Over the past year, emergency assistance and breakdown firm, River Canal Rescue, says it’s witnessed an uncharacteristic peak in fuel-related component breakdowns not linked to diesel bug.
RCR describes the problem as sticky fuel and with its marine engineers now responding to two-three cases per week on the inland waterways, managing director, Stephanie Horton, is keen to alert the wider sailing community to the issue.
Stephanie explains: “We first became aware of sticky fuel when we had two identical jobs where fuel injectors were diagnosed as needing an overhaul, yet their replacements stopped working within a week, and the injection pumps were found to have failed even though the diesel was clear and bright.
“Our engineers found in both cases, the injector pump racks had seized solid and the nozzles were blocked, and when replacing the plunger filter head, they found the fuel had a sticky, syrup-like substance. Alongside stuck injection pump racks, injectors and filter head plunger failures, we also had cases of fuel filters blocking with wax inside them.
“Initially we suspected sugar in the fuel, but sugar stays crystalline instead of dissolving. We’re now considering it may be related to a change in fuel and fuel treatment additives. This is not contamination in the traditional sense (all the samples sent away for analysis are clear); it’s only the smell of turps that alerts us to a problem.”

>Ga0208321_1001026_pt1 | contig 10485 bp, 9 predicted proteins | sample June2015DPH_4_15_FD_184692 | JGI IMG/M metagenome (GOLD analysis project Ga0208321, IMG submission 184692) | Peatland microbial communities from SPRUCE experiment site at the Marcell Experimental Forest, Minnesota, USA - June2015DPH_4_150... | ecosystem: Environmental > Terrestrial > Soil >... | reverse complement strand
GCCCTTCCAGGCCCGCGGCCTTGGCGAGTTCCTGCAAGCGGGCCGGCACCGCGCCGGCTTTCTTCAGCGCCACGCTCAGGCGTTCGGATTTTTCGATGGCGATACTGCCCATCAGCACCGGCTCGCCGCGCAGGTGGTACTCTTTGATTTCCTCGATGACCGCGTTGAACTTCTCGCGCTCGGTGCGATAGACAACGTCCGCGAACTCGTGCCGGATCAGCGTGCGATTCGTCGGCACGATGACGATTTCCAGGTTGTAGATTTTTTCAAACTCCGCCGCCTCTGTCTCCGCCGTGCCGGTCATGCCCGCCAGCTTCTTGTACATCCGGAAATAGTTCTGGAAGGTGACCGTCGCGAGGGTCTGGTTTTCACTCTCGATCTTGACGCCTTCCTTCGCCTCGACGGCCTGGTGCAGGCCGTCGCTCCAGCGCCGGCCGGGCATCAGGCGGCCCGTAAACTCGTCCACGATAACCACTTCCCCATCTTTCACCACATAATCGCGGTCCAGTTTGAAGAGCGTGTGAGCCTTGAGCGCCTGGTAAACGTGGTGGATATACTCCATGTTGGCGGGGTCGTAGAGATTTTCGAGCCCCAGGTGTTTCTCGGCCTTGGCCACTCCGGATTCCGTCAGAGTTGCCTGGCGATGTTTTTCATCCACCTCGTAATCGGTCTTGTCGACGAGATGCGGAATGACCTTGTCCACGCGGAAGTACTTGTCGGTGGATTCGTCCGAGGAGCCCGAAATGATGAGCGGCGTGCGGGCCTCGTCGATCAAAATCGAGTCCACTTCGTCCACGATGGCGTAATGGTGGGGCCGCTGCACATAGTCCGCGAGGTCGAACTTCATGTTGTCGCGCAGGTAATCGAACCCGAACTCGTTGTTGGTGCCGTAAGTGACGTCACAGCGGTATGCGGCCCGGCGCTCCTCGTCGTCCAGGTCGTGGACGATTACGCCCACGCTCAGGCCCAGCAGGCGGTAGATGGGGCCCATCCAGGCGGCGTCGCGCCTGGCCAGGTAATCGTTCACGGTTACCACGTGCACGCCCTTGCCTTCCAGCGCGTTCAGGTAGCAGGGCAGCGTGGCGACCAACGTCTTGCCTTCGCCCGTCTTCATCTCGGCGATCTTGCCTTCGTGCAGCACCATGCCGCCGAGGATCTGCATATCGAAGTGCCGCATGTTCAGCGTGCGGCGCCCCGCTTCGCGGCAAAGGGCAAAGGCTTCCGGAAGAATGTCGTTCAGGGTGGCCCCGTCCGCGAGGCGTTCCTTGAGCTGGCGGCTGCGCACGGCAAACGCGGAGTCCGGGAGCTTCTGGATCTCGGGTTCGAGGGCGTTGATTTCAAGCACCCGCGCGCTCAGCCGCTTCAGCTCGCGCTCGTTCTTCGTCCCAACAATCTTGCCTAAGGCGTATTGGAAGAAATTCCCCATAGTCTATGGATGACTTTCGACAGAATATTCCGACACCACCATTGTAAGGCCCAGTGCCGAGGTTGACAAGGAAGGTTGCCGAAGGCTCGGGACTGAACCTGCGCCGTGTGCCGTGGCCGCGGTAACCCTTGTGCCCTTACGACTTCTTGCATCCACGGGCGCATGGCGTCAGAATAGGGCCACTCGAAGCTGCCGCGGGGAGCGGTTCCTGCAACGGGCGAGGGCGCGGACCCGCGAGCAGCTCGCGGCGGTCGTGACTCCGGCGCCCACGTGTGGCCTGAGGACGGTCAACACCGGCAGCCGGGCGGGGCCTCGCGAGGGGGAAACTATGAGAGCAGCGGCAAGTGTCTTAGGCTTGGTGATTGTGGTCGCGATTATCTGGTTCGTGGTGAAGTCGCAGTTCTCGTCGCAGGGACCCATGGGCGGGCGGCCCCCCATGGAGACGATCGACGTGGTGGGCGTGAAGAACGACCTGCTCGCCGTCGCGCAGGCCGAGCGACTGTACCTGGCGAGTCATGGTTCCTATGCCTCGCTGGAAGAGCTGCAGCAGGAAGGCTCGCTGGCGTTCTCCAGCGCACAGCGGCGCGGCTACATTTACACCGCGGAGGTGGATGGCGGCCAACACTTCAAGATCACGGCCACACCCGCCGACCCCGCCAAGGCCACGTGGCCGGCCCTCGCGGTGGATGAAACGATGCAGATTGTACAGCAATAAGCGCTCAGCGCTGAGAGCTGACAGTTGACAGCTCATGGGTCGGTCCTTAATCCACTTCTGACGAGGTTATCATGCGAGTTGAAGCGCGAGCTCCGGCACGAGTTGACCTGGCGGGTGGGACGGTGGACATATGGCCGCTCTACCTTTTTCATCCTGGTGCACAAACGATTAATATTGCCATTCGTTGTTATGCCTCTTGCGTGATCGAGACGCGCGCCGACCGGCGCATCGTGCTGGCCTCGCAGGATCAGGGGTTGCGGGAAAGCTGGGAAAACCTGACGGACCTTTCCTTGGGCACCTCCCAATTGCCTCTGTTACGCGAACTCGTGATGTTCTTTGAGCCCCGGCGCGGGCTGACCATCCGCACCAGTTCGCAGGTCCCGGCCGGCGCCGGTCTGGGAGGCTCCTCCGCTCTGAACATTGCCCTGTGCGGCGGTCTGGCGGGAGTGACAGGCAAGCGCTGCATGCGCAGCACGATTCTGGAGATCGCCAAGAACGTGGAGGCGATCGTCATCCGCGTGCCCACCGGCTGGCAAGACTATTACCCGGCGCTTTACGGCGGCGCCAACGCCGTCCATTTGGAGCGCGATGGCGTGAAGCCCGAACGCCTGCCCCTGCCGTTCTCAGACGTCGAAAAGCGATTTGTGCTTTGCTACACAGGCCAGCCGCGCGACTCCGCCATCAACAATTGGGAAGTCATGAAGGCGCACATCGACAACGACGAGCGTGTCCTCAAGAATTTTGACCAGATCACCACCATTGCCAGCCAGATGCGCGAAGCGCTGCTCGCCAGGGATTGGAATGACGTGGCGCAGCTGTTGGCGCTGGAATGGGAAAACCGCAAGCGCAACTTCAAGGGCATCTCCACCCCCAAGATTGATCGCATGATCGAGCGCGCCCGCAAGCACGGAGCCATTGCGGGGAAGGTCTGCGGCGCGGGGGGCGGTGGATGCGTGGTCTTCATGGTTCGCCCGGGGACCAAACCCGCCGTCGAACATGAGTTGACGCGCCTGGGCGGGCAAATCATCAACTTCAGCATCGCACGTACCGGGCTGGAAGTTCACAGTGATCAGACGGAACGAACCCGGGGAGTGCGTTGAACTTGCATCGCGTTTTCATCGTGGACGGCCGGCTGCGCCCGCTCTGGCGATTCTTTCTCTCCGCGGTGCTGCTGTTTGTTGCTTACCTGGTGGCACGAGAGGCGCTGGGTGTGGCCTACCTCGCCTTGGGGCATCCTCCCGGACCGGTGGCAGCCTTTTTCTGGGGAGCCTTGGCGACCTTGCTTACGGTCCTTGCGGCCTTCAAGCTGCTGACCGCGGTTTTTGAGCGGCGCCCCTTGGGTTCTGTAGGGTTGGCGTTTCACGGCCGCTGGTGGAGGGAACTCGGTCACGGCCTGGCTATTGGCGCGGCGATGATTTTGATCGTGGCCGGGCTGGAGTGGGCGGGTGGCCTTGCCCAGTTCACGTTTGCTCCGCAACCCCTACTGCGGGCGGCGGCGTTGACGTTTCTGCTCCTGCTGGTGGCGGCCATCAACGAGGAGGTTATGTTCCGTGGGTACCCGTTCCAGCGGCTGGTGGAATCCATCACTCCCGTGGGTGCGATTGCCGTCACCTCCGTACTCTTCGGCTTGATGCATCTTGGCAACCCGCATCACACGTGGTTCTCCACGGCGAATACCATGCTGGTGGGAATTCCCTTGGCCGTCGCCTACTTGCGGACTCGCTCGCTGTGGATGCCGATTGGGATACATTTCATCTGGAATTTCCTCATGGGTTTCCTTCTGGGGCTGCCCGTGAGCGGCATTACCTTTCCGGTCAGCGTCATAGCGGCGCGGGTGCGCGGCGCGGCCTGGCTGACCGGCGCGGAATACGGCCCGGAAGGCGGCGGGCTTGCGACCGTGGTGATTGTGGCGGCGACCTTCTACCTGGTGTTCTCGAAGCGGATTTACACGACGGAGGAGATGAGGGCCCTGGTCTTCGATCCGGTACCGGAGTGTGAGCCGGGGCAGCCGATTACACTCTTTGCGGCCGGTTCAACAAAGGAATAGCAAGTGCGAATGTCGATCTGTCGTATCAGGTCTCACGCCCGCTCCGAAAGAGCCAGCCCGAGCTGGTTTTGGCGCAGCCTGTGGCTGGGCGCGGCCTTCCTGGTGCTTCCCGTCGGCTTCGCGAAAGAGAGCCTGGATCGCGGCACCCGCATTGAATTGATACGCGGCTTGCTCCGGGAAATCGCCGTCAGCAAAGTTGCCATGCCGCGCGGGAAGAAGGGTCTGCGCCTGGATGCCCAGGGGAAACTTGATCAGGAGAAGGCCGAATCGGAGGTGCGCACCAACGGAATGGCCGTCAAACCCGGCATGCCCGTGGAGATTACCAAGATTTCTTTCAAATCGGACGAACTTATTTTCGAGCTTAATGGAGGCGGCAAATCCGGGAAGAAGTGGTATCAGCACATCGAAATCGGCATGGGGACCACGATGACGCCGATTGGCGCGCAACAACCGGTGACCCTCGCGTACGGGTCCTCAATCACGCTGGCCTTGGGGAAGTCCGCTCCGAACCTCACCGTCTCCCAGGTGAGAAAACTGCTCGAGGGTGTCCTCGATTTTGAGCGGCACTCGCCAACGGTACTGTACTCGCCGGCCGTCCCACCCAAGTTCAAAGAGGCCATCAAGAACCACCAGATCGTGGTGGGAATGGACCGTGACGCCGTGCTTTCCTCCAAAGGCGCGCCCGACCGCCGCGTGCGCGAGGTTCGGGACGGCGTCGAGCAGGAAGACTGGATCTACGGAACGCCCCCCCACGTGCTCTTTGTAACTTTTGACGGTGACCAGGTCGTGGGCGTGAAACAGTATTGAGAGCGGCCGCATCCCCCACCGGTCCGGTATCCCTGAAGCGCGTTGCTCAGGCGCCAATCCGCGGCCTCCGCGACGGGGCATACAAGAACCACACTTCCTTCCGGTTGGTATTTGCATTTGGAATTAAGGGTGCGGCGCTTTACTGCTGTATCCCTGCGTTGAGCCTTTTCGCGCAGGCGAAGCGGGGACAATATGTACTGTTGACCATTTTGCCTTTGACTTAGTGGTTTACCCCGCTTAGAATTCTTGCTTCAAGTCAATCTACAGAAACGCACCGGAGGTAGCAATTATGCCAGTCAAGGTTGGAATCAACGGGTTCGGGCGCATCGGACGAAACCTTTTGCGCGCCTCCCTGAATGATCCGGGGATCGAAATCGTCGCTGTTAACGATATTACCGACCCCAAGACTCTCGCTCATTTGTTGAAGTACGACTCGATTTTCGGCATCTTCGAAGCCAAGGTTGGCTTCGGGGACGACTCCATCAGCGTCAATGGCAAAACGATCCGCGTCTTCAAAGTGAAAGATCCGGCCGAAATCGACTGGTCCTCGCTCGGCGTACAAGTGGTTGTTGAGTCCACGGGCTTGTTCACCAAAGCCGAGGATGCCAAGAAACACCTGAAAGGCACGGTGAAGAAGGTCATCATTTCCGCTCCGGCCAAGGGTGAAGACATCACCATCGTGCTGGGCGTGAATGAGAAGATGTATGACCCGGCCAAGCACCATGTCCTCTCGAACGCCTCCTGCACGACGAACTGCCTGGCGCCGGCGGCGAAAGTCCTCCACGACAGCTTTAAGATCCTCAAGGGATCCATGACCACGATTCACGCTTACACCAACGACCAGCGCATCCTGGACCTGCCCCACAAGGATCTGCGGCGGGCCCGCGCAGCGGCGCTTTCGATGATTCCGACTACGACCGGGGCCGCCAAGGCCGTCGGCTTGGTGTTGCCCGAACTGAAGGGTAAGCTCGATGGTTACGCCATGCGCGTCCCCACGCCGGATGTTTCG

Following discussions with several leading fuel analysis companies, RCR is now working with a university lab to use IR spectrum analysers and a range of samples/treatments to see if the cause of sticky fuel can be identified.
Stephanie concludes: “Although there are some trends and patterns developing in the cases we see, it’s important to have scientific evidence to back-up our theories. As an industry we must work together to find a solution.”
Upon hearing the problems sticky fuel was causing inland waterway boaters, RCR has been approached by owners of sea-going vessels, reporting similar issues. Here, ketch and yacht owners, Andy Reeves and Tim Barker, share their experiences:
We need to find the cause
Andy and Lindsay Reeves, and their three children, have enjoyed their boat Jiggers, a Bruce Roberts Mauritius 43ft steel ketch, for 13 years. Moored in Cardiff Bay, she has a Volvo Penta MD22 60hp diesel engine and carries 1000L of diesel in 2 x 500L tanks, built into the hull.
“We’ve never had an issue with our engine; it’s always regularly serviced and starts first time every time. Whenever we fill our tanks, we add half a small bottle of diesel treatment to each one.
“Prior to taking up our Cardiff berth (which has its own fuel pump), we’d purchase 500L of diesel, delivered to our home in Gloucestershire, and once pumped from a tanker into drums, I’d transfer it into cans for the boat.
“Jiggers’ fuel has always been clean and clear and I’ve never noticed any sludge. I add a diesel treatment as having a breakdown at sea, especially on the Bristol Channel, with its strong tides, navigational hazards and shipping movements, would be extremely scary.
“We have a small Kubota diesel generator in the engine room; this starts every time, shares the fuel from the same tanks and the filters are always clean. There’s also a Webasto Thermtop C 5kw diesel water boiler which heats the cabin radiators.
“Last winter we went through two 12v fuel dosing pumps which I thought odd as they both failed so soon after each other. They also use diesel from the same tanks.
“We cover around 500 nautical miles per year, sailing from Cardiff to bays in the Bristol Channel and south Cornwall/south east Devon, stopping at the Scilly Isles and Lundy Island when coming home.